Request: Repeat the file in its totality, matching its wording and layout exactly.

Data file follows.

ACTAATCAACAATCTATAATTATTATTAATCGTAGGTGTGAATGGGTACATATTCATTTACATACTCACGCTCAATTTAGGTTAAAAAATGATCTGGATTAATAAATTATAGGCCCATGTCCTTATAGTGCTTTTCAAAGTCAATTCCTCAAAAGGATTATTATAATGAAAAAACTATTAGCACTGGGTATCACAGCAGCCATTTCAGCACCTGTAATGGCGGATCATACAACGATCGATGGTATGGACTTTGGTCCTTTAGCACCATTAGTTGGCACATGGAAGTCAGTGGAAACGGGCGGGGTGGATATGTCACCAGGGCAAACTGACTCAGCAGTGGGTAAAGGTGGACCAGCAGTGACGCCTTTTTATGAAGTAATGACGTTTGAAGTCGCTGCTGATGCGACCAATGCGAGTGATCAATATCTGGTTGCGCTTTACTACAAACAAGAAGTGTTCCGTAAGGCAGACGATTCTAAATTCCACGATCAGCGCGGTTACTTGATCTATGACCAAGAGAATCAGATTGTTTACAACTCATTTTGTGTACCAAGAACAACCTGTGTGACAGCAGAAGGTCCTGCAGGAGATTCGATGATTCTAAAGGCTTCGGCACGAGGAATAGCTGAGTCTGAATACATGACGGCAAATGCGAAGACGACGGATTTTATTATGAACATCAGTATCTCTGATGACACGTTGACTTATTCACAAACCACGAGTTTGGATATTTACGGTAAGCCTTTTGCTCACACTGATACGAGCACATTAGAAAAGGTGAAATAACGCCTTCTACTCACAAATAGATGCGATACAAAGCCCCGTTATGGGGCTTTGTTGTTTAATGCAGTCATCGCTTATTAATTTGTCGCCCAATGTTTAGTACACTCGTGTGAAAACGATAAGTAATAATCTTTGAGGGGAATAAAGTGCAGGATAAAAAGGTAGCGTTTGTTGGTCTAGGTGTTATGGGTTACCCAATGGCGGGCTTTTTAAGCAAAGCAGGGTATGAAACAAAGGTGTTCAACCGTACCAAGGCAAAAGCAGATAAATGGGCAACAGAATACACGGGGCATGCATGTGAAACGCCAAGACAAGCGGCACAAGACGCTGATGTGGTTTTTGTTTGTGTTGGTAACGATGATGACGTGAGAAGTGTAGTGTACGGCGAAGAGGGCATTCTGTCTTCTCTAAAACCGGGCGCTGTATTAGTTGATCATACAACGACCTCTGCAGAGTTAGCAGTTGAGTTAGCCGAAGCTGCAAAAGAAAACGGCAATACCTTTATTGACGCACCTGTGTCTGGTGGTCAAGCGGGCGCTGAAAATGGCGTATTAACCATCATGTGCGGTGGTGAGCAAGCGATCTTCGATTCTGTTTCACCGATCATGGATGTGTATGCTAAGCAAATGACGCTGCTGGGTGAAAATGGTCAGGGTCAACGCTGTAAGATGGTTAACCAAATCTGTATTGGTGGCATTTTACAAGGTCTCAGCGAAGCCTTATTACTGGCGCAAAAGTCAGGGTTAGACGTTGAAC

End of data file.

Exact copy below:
ACTAATCAACAATCTATAATTATTATTAATCGTAGGTGTGAATGGGTACATATTCATTTACATACTCACGCTCAATTTAGGTTAAAAAATGATCTGGATTAATAAATTATAGGCCCATGTCCTTATAGTGCTTTTCAAAGTCAATTCCTCAAAAGGATTATTATAATGAAAAAACTATTAGCACTGGGTATCACAGCAGCCATTTCAGCACCTGTAATGGCGGATCATACAACGATCGATGGTATGGACTTTGGTCCTTTAGCACCATTAGTTGGCACATGGAAGTCAGTGGAAACGGGCGGGGTGGATATGTCACCAGGGCAAACTGACTCAGCAGTGGGTAAAGGTGGACCAGCAGTGACGCCTTTTTATGAAGTAATGACGTTTGAAGTCGCTGCTGATGCGACCAATGCGAGTGATCAATATCTGGTTGCGCTTTACTACAAACAAGAAGTGTTCCGTAAGGCAGACGATTCTAAATTCCACGATCAGCGCGGTTACTTGATCTATGACCAAGAGAATCAGATTGTTTACAACTCATTTTGTGTACCAAGAACAACCTGTGTGACAGCAGAAGGTCCTGCAGGAGATTCGATGATTCTAAAGGCTTCGGCACGAGGAATAGCTGAGTCTGAATACATGACGGCAAATGCGAAGACGACGGATTTTATTATGAACATCAGTATCTCTGATGACACGTTGACTTATTCACAAACCACGAGTTTGGATATTTACGGTAAGCCTTTTGCTCACACTGATACGAGCACATTAGAAAAGGTGAAATAACGCCTTCTACTCACAAATAGATGCGATACAAAGCCCCGTTATGGGGCTTTGTTGTTTAATGCAGTCATCGCTTATTAATTTGTCGCCCAATGTTTAGTACACTCGTGTGAAAACGATAAGTAATAATCTTTGAGGGGAATAAAGTGCAGGATAAAAAGGTAGCGTTTGTTGGTCTAGGTGTTATGGGTTACCCAATGGCGGGCTTTTTAAGCAAAGCAGGGTATGAAACAAAGGTGTTCAACCGTACCAAGGCAAAAGCAGATAAATGGGCAACAGAATACACGGGGCATGCATGTGAAACGCCAAGACAAGCGGCACAAGACGCTGATGTGGTTTTTGTTTGTGTTGGTAACGATGATGACGTGAGAAGTGTAGTGTACGGCGAAGAGGGCATTCTGTCTTCTCTAAAACCGGGCGCTGTATTAGTTGATCATACAACGACCTCTGCAGAGTTAGCAGTTGAGTTAGCCGAAGCTGCAAAAGAAAACGGCAATACCTTTATTGACGCACCTGTGTCTGGTGGTCAAGCGGGCGCTGAAAATGGCGTATTAACCATCATGTGCGGTGGTGAGCAAGCGATCTTCGATTCTGTTTCACCGATCATGGATGTGTATGCTAAGCAAATGACGCTGCTGGGTGAAAATGGTCAGGGTCAACGCTGTAAGATGGTTAACCAAATCTGTATTGGTGGCATTTTACAAGGTCTCAGCGAAGCCTTATTACTGGCGCAAAAGTCAGGGTTAGACGTTGAAC